**Theorem** (Øystein Ore, 1938): A finite group $G$ is cyclic iff its lattice of subgroups $\mathcal{L}(G)$ is distributive.

*Proof*: see below.

Let $(H \subset G)$ be an inclusion of finite groups and $\mathcal{L}(H \subset G)$ its lattice of intermediate subgroups.

I would like to generalize the above theorem of Øystein Ore to the inclusions of finite groups, i.e. find an equivalent formulation of the following property $(D)$, in term of "cyclic" notions. $$(D) \ \ \ \ \mathcal{L}(H \subset G) \text{ is distributive } $$ *Definition*: An inclusion of finite groups $(H \subset G)$ is **cyclic** if it checks $(C_0)$.

$$(C_0) \ \ \ \exists g \in G \text{ such that } \langle H,g \rangle = G$$ *Examples*: The maximal inclusions are cyclic, and $(\{e\} \subset G)$ is cyclic iff $G$ is cyclic.

**Question**: $(D)$ $\Rightarrow$ $(C_0)$ ?

*Remark*: I've checked that it's true for index $[G:H]<32$ and $\vert G \vert \le 5.10^5$ with GAP.

The converse is false: $(S_2 \subset S_4)$ is a cyclic inclusion with a non-distributive lattice.

*Bonus question*: How complete $(C_0)$ for having an equivalence with $(D)$?

I've tried all the following completions of strictly increasing strongness:

- $(C_1) \ $ $\forall K$, $H \le K \le G$, $\exists g \in G$ such that $\langle H,g \rangle = K$
- $(C_2) \ $ $\forall K$, $H \le K \le G$, $\exists g \in G$, $\exists n \ge 0$ such that $\langle H,g \rangle = G$ and $\langle H,g^n \rangle = K$
- $(C_3) \ $ $\exists g \in G$, $\forall K$, $H \le K \le G$, $\exists n \ge 0$ such that $\langle H,g^n \rangle = K$

*Conjecture*: $(D)$ is strictly between $(C_1)$ and $(C_3)$.

I've checked it for index $[G:H] < 32$ and $\vert G \vert \le 10^4$. Moreover $(D)$ is *not orderable* with $(C_2)$.

*Remark*: All these notions and questions can be extended to the theory of subfactors by using the coproduct of minimal projections on the $2$-boxes space (see here and there).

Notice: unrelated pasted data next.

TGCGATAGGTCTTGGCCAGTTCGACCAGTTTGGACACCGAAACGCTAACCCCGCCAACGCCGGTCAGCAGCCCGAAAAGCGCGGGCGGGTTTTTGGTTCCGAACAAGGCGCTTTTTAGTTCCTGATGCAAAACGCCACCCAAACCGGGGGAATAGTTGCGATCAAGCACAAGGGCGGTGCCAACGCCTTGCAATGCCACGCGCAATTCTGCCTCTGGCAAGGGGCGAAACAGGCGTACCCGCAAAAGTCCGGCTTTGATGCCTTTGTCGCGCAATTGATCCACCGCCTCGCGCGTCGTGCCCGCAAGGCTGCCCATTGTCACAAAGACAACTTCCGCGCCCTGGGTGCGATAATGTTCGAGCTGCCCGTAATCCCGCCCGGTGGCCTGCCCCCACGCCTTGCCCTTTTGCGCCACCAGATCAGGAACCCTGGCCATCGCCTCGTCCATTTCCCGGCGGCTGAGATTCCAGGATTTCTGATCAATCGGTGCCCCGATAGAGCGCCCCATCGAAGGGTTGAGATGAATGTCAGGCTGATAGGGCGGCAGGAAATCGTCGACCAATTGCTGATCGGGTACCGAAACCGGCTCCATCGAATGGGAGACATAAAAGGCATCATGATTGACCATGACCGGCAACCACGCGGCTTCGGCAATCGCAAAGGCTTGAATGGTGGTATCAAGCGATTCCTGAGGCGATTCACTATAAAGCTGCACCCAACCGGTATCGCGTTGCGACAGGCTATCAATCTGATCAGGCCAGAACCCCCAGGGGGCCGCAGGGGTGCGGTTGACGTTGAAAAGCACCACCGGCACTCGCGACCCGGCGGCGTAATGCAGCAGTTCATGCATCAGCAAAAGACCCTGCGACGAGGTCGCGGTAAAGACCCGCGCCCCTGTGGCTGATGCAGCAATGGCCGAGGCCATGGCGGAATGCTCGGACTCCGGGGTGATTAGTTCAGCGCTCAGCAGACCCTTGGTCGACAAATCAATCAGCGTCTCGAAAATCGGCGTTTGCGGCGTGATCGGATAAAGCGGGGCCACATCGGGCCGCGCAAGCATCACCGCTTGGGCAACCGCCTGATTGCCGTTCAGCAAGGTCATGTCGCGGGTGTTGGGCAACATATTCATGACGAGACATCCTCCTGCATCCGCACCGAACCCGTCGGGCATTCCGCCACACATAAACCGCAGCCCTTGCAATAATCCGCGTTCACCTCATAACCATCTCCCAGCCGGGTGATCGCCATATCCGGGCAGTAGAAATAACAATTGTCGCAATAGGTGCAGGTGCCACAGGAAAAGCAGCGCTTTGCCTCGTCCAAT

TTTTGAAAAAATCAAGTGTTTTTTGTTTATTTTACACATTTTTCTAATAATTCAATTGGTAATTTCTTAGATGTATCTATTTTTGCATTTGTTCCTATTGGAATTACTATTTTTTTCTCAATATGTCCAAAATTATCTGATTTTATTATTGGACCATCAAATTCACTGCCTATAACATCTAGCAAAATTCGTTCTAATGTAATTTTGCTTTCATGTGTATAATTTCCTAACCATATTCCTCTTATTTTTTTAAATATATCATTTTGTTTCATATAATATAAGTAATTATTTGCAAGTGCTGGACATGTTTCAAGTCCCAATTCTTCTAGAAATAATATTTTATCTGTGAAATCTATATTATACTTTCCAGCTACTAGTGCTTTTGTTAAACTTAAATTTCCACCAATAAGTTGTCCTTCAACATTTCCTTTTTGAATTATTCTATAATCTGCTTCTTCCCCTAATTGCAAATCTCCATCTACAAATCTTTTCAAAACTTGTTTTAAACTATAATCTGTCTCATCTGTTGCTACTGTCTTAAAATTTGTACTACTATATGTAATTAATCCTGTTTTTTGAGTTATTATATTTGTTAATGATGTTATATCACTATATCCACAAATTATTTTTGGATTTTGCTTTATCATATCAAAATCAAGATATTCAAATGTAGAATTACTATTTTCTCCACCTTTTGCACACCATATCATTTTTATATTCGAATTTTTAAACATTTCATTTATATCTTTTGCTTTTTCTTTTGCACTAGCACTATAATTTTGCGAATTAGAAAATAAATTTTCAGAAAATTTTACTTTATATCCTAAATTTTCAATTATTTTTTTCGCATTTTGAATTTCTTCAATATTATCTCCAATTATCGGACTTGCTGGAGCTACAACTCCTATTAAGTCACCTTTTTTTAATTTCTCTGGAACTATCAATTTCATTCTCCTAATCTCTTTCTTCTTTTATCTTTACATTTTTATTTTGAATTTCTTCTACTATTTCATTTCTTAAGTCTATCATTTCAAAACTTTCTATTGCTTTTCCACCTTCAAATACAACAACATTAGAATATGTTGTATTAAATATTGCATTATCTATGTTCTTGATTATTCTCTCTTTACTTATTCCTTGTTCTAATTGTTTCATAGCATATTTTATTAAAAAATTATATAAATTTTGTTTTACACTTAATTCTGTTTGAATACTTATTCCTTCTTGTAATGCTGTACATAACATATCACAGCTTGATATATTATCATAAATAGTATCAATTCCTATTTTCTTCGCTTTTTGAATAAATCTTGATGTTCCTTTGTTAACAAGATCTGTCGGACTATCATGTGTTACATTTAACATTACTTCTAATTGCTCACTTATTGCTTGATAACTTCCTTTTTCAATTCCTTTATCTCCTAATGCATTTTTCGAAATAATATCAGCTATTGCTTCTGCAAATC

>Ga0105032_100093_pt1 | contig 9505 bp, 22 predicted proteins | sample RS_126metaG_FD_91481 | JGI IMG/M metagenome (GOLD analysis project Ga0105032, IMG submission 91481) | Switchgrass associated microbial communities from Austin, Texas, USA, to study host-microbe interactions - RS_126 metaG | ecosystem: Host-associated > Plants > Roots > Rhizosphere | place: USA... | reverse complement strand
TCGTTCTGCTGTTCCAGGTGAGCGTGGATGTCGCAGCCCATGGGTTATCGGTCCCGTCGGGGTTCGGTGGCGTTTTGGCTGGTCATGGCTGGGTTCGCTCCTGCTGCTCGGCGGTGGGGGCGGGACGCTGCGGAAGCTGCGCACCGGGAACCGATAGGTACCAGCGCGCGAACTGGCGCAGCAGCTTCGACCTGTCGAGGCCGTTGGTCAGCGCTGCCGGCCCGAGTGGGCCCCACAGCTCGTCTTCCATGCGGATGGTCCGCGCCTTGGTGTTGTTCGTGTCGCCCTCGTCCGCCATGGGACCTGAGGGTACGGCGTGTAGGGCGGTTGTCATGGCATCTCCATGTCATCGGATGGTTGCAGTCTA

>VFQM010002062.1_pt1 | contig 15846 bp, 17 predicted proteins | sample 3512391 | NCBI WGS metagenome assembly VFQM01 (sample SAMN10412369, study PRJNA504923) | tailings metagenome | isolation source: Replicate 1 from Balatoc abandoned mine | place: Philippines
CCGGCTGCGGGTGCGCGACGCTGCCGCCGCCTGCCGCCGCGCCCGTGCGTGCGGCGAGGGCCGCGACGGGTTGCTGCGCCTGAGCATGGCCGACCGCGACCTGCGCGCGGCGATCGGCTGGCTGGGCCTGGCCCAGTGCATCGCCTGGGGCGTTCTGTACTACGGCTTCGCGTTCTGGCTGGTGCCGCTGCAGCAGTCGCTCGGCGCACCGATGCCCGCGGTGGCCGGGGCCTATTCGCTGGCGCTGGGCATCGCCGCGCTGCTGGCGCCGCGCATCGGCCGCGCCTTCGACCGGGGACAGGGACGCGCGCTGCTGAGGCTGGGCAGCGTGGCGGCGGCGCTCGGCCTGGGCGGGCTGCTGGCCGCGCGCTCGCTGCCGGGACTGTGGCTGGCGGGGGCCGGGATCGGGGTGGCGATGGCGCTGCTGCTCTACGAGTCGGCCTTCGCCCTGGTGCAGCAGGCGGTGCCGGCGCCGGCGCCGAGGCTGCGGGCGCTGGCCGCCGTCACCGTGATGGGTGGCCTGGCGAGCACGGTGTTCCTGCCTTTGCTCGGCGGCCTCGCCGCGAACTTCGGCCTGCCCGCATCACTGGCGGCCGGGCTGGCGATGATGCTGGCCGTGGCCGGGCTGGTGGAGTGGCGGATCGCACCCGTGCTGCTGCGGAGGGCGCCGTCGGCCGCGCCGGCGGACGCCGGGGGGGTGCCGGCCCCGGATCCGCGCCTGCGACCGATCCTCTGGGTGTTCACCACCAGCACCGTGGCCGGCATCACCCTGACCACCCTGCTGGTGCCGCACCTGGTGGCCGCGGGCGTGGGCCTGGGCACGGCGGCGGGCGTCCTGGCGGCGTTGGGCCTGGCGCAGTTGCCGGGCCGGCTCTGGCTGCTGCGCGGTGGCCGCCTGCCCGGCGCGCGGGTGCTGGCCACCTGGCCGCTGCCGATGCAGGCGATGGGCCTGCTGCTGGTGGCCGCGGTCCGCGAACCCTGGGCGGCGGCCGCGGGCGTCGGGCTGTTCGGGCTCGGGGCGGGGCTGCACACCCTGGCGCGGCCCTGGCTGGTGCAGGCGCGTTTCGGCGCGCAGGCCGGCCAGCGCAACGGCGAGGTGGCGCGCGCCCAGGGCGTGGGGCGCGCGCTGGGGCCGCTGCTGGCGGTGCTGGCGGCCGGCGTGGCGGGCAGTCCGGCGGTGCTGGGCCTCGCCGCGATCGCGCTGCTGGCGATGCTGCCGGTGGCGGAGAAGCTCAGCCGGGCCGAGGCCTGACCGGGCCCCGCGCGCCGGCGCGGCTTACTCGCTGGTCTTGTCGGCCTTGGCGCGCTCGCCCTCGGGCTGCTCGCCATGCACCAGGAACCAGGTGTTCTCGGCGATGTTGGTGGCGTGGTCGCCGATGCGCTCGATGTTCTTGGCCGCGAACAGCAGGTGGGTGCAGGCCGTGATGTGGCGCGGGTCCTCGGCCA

*Remark*: We give here the proof of the stronger version of the theorem, for the locally cyclic groups (i.e. every finitely generated subgroup is cyclic), because it's more relevant for an attempt of generalization.

**Proof** of the theorem of Øystein Ore (coming from this book p12-13):

Suppose first that $\mathcal{L}(G)$ is distributive and let $a,b \in G$. We have to show that $\langle a,b \rangle$ is cyclic. Because $\langle a \rangle \wedge \langle b \rangle$ is centralized by $a$ and $b$, $(\langle a \rangle \wedge \langle b \rangle) \leq Z(\langle a,b \rangle)$. Also,$\langle ab \rangle \vee \langle a \rangle = \langle a,b \rangle = \langle ab \rangle \vee \langle b \rangle$, and then by distributivity $$ \langle ab \rangle \vee (\langle a \rangle \wedge \langle b \rangle) = (\langle ab \rangle \vee \langle a \rangle) \wedge (\langle ab \rangle \vee \langle b \rangle) = \langle a,b \rangle $$ So, $\langle a,b \rangle / (\langle a \rangle \wedge \langle b \rangle) \simeq \langle ab \rangle /(\langle ab \rangle \wedge (\langle a \rangle \wedge \langle b \rangle) )$ is cyclic, and then $\langle a,b \rangle$ is abelian, as cyclic extension of a central subgroup. By the structure of finitely generated abelian groups, there are $c,d \in G$ such that $\langle a,b \rangle = \langle c \rangle \times \langle d \rangle$. As we've already shown, $\langle c,d \rangle / \langle c \rangle \wedge \langle d \rangle$ is cyclic. Because $\langle c \rangle \wedge \langle d \rangle = 1$, $\langle a,b \rangle = \langle c,d \rangle $ is cyclic.

Now suppose that $G$ is locally cyclic and let $A,B,C \in \mathcal{L}(G)$. Because $G$ is abelian,

we just need to verify that $A(B \wedge C) = AB \wedge AC$. Clearly, $A(B \wedge C) \leq AB \wedge AC$.

Let $x \in AB \wedge AC$, then $x=ab=a'c$ with $a,a' \in A$, $b \in B$ and $c \in C$.

Because $G$ is locally cyclic, $\exists g \in G$ such that $\langle a,a',b,c \rangle = \langle g \rangle$. Next, $ab=a'c$ implies that $\langle g \rangle = (A \wedge \langle g \rangle)(B \wedge \langle g \rangle)=(A \wedge \langle g \rangle)(C \wedge \langle g \rangle)$. If one of the three subgroups $A \wedge \langle g \rangle$, $B \wedge \langle g \rangle$, $C \wedge \langle g \rangle$ is trivial, then $x=b=c \in B \wedge C$ or $x \in A$. In each case, $x \in A(B \wedge C)$.

So suppose that all these subgroups are non-trivial and let $n,r,s$ the respective indices of $A \wedge \langle g \rangle$, $B \wedge \langle g \rangle$, $C \wedge \langle g \rangle$ in $\langle g \rangle$. So $(n,r) = 1 = (n,s)$, and then $(n,rs) = 1$ and so $\langle g \rangle = \langle g^n \rangle \langle g^{rs} \rangle = (A \wedge \langle g \rangle) (B \wedge C \wedge \langle g \rangle) \leq A(B \wedge C)$.

Again, it follows that $x \in A(B \wedge C)$. So $A(B \wedge C) = AB \wedge AC$ as expected. $\square$

*Remark*: For a finite cyclic group $G$, the second part of the proof can be reduced to the facts that $G$ has exactly one subgroup of order $d$ for every divisor $d$ of $ord(G)$, and that lcm and gcd are distributive.